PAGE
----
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Participation and Polarization in the Networked Public Sphere
Additional responses include: The New Activism: Why Volunteering Declined in Campaign 08, by Ari Melber, A Response to Working Hypothesis for Internet and Politics 2008, by Sunshine Hillygus, The Revolution of the Online Commentariat, by Peter Daou, Not the Digital Democracy We Ordered, by Matthew Hindman, and From the Bottom-Up: Using the Internet to Mobilize Campaign Participation, by Dana Fisher.
Public intellectuals interested in American politics have spent much of the last two decades agonizing over low participation and the poor state of public debate among Americans. Their arguments have been transformed by the advent of the Internet. Some – such as Yochai Benkler – have argued that the Internet offers the potential to transform participation and debate in America, by creating a ‘networked public sphere’ of civic argument and activity. Others – most prominently Cass Sunstein – have been more skeptical, claiming that new forms of debate on the Internet are liable to problems such as erroneous information cascades and balkanization of different groups into separate universes of discourse.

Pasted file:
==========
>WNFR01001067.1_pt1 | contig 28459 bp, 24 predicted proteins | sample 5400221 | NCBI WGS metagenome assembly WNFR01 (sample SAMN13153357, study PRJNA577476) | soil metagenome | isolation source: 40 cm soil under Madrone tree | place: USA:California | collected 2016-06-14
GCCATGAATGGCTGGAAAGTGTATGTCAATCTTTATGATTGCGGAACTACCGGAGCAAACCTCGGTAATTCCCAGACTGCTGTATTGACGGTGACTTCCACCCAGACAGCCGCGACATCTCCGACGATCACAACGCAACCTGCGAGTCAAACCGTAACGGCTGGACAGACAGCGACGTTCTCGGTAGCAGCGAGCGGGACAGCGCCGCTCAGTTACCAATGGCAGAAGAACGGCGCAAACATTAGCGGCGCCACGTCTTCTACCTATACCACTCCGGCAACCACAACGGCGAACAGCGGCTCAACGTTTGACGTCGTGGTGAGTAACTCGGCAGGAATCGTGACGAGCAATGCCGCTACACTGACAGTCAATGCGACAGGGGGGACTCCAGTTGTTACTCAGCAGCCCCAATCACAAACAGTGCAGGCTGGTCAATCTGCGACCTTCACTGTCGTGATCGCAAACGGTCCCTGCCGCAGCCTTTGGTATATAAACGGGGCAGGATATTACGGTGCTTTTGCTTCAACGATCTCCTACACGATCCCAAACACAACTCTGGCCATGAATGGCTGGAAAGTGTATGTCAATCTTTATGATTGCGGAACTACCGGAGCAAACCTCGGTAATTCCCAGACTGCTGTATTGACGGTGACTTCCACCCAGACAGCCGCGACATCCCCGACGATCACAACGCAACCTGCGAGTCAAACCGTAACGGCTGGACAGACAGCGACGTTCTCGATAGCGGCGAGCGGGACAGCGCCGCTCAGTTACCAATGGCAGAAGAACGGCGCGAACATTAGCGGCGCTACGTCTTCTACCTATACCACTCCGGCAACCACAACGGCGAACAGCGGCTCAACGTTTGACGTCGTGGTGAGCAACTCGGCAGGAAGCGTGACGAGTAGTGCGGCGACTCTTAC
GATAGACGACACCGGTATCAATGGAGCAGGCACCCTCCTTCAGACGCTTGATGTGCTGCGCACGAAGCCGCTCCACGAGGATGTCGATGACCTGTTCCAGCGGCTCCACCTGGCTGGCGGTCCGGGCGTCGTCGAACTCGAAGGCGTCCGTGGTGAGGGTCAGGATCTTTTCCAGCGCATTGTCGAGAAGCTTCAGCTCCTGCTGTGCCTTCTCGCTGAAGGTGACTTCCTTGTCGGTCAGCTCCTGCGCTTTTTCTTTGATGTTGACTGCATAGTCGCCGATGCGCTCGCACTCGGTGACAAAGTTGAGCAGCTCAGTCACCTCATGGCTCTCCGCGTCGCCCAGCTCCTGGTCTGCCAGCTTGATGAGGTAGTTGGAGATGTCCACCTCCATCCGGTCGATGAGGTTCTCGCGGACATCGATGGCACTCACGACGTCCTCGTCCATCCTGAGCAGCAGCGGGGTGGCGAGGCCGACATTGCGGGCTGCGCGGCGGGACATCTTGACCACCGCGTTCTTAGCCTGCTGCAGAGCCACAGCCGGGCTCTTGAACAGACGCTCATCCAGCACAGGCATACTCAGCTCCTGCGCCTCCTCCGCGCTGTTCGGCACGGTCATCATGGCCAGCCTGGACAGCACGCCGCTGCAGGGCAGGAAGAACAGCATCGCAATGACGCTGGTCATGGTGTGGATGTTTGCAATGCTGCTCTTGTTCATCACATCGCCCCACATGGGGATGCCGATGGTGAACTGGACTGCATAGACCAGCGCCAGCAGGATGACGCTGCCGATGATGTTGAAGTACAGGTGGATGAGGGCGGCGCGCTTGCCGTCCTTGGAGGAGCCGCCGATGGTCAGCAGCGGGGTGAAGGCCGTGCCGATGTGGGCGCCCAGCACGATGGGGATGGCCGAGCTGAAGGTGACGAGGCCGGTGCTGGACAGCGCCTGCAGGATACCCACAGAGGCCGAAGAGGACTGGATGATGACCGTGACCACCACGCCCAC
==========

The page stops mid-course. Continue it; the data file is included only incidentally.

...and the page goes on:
This debate began before the data had properly begun to come in; the wheels of social science research grind exceedingly slowly in Internet time. But we are now beginning to assemble a clearer picture of how the networked public sphere may work – and how it may indeed be transforming American society. The best data we have is on blogs – both how blogs connect to each other through hyperlinks, and what kinds of people read blogs.
At first, this data seems to support Sunstein’s view. We see good evidence of balkanization among blogs. Left wing blogs tend overwhelmingly to link to other left wing blogs; right wing blogs to other right wingers. Only around 12-16% of links cross the partisan divide. The data on blog readers is perhaps even starker. Very few people indeed read both left wing and right wing blogs. The vast majority of blog readers read only left wing or only right wing blogs. Furthermore, there is strong evidence of ideological polarization – when we scale blog readers’ views on various ideological issues, they clump together at the left and right extremes of the scale. Blog readers are far more polarized than viewers of network news, including Fox News.